Ever wonder what detox means in skin care? We broke down this frequently used term.
“Detox” is a term that gets thrown around a lot these days. Used when referring to everything from diets to spa treatments, it’s become another word for a cure-all, a quick fix and a step on the path to perfection.
In skin care, we see the term in bold print on the packaging of cleansers, creams and serums that promise to suck out all the bad stuff and leave us with clear, glowing skin. If you’ve ever reached for a detoxifying mask after a long flight, a stressful day, or an indulgent weekend and thought, “This will fix everything,” you’re not alone.
But because when something sounds too good to be true, it usually is, we asked skin experts to explain what it means when a product claims to detoxify the skin—and what it doesn’t.
According to Fayne Frey, a New York-based dermatologist, in the medical community, detox has one definition and that is: “The medical treatment of people with serious life-threatening drug addictions.” So…nothing to do with the appearance of our skin.
As for the purging of toxins in our bodies, the liver, kidney and gastrointestinal tract have it covered. “A healthy body has very good ways of clearing out unwanted toxins,” says Frey. “There is no identified ‘toxin’ that is excreted in the skin.”
So can skin care even have “detoxifying” properties?
What skin care products can remove are things like dirt, pollution, free radicals, sweat, dead skin cells and sebum that build up on the surface of the skin as we go about our lives.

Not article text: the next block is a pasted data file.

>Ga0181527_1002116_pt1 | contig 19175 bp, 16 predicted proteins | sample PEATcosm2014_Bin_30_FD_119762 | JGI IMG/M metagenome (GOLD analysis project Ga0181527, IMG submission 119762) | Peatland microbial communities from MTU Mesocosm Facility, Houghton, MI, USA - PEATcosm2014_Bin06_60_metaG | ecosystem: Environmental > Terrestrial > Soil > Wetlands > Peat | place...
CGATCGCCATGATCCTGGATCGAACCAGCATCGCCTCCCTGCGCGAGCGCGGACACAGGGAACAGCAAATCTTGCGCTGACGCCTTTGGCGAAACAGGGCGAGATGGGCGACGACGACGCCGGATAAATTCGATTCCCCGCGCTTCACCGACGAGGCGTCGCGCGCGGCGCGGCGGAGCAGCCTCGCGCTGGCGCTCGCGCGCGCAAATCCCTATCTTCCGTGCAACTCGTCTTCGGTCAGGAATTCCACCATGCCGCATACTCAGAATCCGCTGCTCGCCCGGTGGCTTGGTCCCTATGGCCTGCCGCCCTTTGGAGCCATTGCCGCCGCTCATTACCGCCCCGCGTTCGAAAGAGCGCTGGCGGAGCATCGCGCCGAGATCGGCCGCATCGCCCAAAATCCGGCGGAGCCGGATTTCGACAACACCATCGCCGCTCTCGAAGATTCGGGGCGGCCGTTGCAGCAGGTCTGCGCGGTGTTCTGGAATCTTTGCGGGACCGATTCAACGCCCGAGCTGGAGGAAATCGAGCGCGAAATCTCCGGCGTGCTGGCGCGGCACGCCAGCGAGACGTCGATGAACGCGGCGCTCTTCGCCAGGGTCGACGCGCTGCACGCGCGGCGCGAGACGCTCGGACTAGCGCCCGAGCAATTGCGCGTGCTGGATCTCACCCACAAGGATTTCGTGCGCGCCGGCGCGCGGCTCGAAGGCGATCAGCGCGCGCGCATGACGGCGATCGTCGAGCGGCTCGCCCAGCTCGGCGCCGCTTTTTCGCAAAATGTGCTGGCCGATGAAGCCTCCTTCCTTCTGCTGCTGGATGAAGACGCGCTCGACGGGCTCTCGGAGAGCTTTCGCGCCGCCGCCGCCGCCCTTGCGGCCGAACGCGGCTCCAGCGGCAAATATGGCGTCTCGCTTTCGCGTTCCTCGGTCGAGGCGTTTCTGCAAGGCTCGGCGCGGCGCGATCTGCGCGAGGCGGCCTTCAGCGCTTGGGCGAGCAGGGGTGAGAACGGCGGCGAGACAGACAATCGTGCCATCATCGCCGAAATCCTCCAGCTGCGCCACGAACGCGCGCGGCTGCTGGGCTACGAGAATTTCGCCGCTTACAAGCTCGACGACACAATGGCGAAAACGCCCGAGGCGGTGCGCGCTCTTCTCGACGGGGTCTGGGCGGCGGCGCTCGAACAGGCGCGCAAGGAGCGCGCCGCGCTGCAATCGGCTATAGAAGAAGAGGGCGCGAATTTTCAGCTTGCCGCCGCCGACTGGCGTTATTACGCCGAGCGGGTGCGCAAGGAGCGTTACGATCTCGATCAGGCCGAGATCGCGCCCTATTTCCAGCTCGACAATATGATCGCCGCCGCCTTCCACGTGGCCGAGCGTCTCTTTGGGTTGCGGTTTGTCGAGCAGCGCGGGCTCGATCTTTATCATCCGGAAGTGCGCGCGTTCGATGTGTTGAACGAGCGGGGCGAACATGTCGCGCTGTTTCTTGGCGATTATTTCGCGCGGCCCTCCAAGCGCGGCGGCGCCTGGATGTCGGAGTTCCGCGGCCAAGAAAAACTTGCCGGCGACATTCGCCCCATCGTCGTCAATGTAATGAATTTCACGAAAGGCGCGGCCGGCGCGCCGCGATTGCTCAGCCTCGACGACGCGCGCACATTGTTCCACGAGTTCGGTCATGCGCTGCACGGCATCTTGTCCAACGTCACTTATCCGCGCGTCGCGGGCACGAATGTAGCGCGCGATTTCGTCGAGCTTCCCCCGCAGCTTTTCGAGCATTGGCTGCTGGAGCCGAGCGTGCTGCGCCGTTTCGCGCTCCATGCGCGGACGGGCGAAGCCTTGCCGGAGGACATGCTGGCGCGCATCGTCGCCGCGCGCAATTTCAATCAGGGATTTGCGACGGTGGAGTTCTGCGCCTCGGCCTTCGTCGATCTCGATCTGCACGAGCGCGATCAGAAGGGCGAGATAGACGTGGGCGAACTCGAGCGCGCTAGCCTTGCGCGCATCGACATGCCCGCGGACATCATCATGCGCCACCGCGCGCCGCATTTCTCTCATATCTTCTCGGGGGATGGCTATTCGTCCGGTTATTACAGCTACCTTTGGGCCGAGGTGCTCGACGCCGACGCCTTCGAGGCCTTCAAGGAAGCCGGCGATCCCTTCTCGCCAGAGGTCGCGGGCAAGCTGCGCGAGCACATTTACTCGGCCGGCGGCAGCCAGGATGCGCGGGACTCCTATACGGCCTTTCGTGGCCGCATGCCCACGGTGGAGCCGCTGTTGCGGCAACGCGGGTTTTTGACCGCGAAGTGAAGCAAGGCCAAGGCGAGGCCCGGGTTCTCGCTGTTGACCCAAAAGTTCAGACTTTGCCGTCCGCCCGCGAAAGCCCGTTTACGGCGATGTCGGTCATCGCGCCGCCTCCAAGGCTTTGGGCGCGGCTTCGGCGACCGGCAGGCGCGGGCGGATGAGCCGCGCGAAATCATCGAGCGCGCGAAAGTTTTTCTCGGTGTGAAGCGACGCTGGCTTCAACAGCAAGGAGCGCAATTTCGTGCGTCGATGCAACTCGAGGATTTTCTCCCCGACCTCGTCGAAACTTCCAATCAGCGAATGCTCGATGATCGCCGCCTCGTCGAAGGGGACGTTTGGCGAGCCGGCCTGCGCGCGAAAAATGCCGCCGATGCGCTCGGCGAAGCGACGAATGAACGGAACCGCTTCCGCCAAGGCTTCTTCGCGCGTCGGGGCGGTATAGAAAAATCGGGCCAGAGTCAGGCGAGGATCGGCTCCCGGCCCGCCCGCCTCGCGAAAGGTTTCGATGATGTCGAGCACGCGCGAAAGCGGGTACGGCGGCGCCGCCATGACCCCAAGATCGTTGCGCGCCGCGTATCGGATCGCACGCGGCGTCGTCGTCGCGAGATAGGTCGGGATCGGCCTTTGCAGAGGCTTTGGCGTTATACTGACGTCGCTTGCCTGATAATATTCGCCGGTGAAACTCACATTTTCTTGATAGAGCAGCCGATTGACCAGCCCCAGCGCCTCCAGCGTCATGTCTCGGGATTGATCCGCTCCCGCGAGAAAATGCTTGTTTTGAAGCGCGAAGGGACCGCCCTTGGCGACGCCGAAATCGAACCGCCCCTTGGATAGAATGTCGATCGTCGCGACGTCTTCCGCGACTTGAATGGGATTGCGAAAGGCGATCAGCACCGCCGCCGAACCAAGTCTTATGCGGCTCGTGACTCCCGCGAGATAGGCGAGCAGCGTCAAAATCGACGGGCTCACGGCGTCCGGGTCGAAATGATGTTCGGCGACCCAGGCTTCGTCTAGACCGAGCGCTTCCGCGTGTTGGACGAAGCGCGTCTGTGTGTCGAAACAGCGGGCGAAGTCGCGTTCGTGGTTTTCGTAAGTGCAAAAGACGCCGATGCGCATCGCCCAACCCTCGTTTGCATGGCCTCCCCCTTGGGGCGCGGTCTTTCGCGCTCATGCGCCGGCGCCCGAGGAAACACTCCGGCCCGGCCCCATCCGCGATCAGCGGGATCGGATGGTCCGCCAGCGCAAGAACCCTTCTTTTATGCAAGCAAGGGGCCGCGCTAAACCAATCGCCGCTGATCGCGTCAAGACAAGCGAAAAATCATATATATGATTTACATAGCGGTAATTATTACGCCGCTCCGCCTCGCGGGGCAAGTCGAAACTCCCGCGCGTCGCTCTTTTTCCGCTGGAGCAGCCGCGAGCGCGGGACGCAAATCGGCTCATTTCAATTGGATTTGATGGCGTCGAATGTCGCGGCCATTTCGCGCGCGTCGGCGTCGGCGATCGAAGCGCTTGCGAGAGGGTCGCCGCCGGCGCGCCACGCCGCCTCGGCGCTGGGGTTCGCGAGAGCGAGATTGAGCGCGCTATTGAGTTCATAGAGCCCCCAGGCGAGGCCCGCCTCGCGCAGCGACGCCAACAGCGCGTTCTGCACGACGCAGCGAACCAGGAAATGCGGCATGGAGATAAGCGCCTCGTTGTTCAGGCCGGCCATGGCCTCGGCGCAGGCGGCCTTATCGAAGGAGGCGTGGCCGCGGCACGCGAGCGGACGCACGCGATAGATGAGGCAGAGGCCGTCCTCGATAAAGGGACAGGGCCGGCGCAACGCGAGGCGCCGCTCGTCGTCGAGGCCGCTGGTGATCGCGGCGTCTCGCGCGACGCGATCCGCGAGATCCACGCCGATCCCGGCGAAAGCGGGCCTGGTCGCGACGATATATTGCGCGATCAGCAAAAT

While the term is no doubt misleading, so-called detoxifying products are not totally useless.
Impurities like dirt, sweat, and excess sebum can clog pores and cause acne and pollution and free radicals that can be damaging and contribute to skin aging.
“Environmental exposure is something that almost all individuals contact on a daily basis. As such, it can be of great benefit to use products to protect and assist in the skin’s recovery,’ says Helen Knaggs, vice president of global research and development at Nu Skin.
The thing is, you don’t need a special product that has the word “detoxifying” stamped on the front to do that. If you use a cleanser, you’re already effectively removing much of the surface gunk.
The Skinfood Rice Brightening Scrub Foam, for example, gently exfoliates skin as it cleanses, removing dead skin cells and unclogging pores.
To neutralize free radicals, antioxidants like vitamins C and E are rock stars and are conveniently found in many skin care products.
Green tea is also a powerful antioxidant and can be found in Dr Oracle’s A-Thera Toner, which also helps fight acne and diminish the appearance of acne scars.
When it comes to what detox means in skin care, it doesn’t mean a whole lot on a technical level. However, lots of products include ingredients that will help your skin rejuvenate itself and “detox” on a surface level.
Of course, we don’t blame you if you still find comfort in applying that detoxifying mask. Look for ones with ingredients like activated charcoal and kaolin clay, which Knaggs says help absorb those surface impurities.